I am obliged to all the hon. Gentlemen who have spoken for the kind appreciation which has been expressed of the efforts of the Colonial Office to improve the condition of the island, and without making any invidious claim for myself, as compared with my predecessors, I think that the English Government have some right to congratulate themselves on the immense improvements which they have carried out. Very recently, not only have the roads of the island been placed in good repair, but surveys have been made with a view to proceeding with a railway across the island. It is also intended to improve the state of the harbour at Famagusta, and, most important of all, a large experiment in irrigation is also being undertaken. I am advised by the experts that it is likely to be financially successful, and in that case we may look forward to still further improvement. The question of the taxation raised in the island has also been under consideration, and a number of changes, all to the advantage of the taxpayers, have been made. With regard to much of the produce chiefly grown by the small cultivators, we have abolished the tithe—a very irritating tax and difficult to collect; and with regard to olives and olive oil, it is hoped that it will be possible to substitute an export duty for the tithe. There are many other matters in which careful attention has been given to the wants of the islanders, and in which there has been a material improvement of their condition. I am glad to hear that they recognise the good-will of the British Government, and are grateful for what has been done. One result has been that the revenue of the island has greatly increased. Last year it amounted to no less than £210,000, which is the largest sum ever raised in the island during the British occupation,, except for one abnormal year, 1891, when the harvest was exceptionally productive, and consequently the revenues went up. The expenditure has been £135,000, and the difference is, of course, accounted for by the tribute. Hon. Members have expressed the wish that the island could be relieved of this obligation. So do Her Majesty's Government; but it is not an obligation which the Government have placed on the island, it is an obligation which we took over with the island. Without adopting the very drastic suggestion of the hon. Member opposite, which would be in defiance of our international obligations, we cannot say to the Sultan of Turkey at the present time that this tribute, which we engaged to pay, shall no longer be paid to him. But the islanders have been led by local people who are insufficiently acquainted with the real history of this matter to suppose that they have exceptional claims to relief; and these statements have been repeated so often that they begin to believe them. It is therefore necessary to go back once more to the way in which this obligation was incurred. To read some of these statements which come from Cyprus, one would suppose that the island was worse off under British rule than under the Turkish régime. Under the Turkish régime the tribute was paid just the same; but the amount of money which the Turks spent in Cyprus never exceeded £30,000; whereas we spend £135,000 a year. The fact is, the island is better off now than ever it was; there is now absolute equality between religions and classes, even-handed justice, peace and security; the people are not subject to Armenian or even Cyprian outrages, and all this constitutes a change which they are a little apt to forget. The hon. Gentleman opposite suggested that the island should be handed over to the Greeks. I have no doubt that in some respects that would appeal tothe sentiments of the Grecian population in the island; but I. have no reason to believe that the Mahomedans in the island, who are equally worthy of our good-will and care, would at all like any such transfer. I am not certain that even the Greeks themselves would, considering the financial disabilities under which they would immediately be placed, feel that these would be compensated for by sentimental considerations. The amount of the tribute payable by the Cypriotes to Turkey was settled by a Commission, of which Sir Robert Biddulph, who went to Constantinople for the purpose, was the head. The whole question was examined and criticised again and again. It is not the fact, as my hon. friend appears to have been informed, that the calculations for the tribute were based upon the paper currency, which, having depreciated 60 per cent., no longer represented the real value of the tribute. On the contrary, account was taken of that depreciation, and only the intrinsic value of the currency was reckoned in settling the tribute. Sir Robert Biddulph was unable to convince the Turks that they should reduce their claims; and a final settlements made by the British Government without the consent of Turkey. It was the British Government which decided that the present sum fairly and reasonably represented the annual tribute which had actually been paid by the island for five years or more previous to the British occupation. It may be alleged that Sir Robert Biddulph did badly, and that his views were wrong, and that his calculations were mistaken, but I do not think that Her Majesty's Government could listen to such representations. There is no proof of them whatever, and it is known that Sir Robert engaged in the work with every desire, as was natural, to reduce the tribute to the lowest point, because he then knew well, what has since turned out to be the fact, that if the tribute was placed at a high amount the British Government would in the long run be mulcted for a considerable proportion of it. The net result is, not only that the Cypriotes have to pay not more than they paid before, but that during the twenty years of the occupation they have been relieved of a portion of their obligation, averaging about £30,000 a year, at the expense of the British taxpayer. I need not say that the rumour to the effect that the amount of the tribute had any reference to the amount of the loan which had been hypothecated is utterly and entirely without the shadow of a shade of foundation. The fact is, that all the revenues of the island were hypothecated for the loan of 1855. No doubt the result of the hypothecation has been, I will not say a pecuniary advantage to France, for I have no doubt France would have been able to get the interest on the loan from other sources, but an immense advantage in the sense that it has relieved her from all trouble and anxiety; because France has always obtained the money by cheque from the British Government, without having to exert pressure on the Turk. My hon. friends ask whether any arrangement is likely to be made for the reduction of the tribute. I have very little to say on that point, but one thing I must say in order to prevent any false anticipations. We might be able to reduce the tribute; but if we did so, it would not benefit the Cypriotes, immediately, at any rate, but only the British taxpayer. Whatever reduction was secured would have to be set against the British grant in aid, which was this year £30,000. Therefore, although I am anxious to see this tribute reduced, the Cypriotes are not likely for a long time to get the benefit of a reduction.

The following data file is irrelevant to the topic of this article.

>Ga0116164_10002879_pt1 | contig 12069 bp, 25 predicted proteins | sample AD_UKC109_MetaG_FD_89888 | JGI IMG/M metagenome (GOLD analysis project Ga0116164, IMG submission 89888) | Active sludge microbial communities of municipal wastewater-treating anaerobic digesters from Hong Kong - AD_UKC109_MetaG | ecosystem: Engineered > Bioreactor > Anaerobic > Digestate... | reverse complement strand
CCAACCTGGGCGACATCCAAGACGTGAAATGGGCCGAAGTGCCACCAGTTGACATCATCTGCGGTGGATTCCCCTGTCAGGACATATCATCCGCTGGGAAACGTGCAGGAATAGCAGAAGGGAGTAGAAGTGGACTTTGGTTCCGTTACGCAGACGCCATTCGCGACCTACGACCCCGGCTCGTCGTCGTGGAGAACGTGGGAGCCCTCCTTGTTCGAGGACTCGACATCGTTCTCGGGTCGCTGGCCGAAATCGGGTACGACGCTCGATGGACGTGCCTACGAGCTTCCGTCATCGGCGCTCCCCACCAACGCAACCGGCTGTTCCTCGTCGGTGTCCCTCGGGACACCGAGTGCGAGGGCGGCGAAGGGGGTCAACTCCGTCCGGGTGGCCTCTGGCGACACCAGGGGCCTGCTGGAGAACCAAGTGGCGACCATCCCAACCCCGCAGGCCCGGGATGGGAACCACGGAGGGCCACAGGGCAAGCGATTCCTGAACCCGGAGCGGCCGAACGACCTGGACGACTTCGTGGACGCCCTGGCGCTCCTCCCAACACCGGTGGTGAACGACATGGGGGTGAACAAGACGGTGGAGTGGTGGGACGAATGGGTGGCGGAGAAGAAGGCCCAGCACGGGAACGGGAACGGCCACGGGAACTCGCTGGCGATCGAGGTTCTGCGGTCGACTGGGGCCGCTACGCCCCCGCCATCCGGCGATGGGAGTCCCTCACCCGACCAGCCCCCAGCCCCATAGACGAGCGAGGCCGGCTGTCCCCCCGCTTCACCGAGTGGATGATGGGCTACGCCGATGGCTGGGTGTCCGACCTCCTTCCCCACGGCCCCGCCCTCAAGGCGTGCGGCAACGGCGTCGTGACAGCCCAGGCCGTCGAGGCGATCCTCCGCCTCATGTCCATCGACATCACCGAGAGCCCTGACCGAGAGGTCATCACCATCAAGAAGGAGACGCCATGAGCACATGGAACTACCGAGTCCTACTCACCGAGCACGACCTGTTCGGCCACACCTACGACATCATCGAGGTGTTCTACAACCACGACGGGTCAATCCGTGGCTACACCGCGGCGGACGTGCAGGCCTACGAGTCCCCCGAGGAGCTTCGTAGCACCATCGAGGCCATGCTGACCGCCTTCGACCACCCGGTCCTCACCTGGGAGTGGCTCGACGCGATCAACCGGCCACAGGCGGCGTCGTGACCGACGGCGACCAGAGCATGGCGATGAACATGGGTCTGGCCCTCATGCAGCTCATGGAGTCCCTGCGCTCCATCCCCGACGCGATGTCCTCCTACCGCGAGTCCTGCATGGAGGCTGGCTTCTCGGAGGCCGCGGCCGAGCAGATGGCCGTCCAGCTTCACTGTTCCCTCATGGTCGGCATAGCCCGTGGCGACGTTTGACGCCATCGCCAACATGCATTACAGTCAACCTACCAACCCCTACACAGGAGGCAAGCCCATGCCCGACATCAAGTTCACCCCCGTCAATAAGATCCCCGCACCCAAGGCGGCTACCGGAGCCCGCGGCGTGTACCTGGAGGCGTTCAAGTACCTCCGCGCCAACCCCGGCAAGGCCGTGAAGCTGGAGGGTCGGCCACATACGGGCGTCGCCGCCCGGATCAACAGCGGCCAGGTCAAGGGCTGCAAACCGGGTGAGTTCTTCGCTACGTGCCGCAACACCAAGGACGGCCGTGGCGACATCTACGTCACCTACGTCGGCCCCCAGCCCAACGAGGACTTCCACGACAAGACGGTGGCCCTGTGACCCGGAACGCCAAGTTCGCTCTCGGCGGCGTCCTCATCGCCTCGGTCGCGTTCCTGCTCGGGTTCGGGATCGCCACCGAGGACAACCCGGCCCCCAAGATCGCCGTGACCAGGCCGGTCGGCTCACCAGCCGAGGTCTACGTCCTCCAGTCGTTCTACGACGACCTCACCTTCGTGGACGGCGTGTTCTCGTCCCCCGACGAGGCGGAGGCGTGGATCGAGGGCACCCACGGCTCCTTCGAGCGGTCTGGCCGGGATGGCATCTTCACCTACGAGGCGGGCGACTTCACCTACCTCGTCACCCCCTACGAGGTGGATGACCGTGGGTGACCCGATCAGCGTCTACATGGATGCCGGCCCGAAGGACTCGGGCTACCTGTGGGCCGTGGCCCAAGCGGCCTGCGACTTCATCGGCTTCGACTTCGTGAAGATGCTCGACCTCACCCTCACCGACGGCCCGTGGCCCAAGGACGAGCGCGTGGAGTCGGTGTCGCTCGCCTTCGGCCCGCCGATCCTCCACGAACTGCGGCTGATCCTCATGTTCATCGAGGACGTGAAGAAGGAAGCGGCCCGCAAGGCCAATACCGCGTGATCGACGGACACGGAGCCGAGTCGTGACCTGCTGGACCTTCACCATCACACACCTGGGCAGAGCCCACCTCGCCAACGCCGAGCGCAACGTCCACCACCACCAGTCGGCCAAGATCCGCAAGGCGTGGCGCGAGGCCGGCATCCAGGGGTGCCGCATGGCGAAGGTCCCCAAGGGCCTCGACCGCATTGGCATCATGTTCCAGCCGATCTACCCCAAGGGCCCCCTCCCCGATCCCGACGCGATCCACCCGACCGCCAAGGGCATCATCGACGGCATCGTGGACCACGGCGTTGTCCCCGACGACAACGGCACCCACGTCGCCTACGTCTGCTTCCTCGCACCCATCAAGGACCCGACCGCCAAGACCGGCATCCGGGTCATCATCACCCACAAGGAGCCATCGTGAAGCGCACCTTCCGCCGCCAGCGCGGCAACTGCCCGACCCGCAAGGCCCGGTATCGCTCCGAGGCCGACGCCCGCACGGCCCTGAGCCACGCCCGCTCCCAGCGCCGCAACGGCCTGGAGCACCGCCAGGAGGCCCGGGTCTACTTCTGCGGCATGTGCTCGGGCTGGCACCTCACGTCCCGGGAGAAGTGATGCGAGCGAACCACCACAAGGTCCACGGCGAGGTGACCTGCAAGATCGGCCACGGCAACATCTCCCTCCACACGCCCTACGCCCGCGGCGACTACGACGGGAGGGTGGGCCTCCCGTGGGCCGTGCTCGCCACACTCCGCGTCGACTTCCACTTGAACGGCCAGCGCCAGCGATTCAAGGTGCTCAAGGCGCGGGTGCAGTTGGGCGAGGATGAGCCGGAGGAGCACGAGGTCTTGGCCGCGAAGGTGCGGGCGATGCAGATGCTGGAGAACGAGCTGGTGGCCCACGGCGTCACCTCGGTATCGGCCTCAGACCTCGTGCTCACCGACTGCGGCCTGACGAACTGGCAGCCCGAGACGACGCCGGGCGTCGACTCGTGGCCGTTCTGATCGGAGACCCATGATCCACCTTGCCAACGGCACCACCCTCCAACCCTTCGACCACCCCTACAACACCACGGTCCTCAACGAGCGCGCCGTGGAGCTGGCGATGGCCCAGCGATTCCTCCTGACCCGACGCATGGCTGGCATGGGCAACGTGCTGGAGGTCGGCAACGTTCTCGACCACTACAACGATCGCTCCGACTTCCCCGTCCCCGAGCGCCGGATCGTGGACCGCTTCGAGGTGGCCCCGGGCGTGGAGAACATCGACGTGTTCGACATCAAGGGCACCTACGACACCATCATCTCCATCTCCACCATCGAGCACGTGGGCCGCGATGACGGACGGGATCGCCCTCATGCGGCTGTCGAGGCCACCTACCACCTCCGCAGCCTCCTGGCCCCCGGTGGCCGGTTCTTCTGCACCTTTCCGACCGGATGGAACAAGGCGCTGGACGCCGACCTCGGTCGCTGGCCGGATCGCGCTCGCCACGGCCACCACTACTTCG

* MR. HEDDERWICK (Wick Burghs)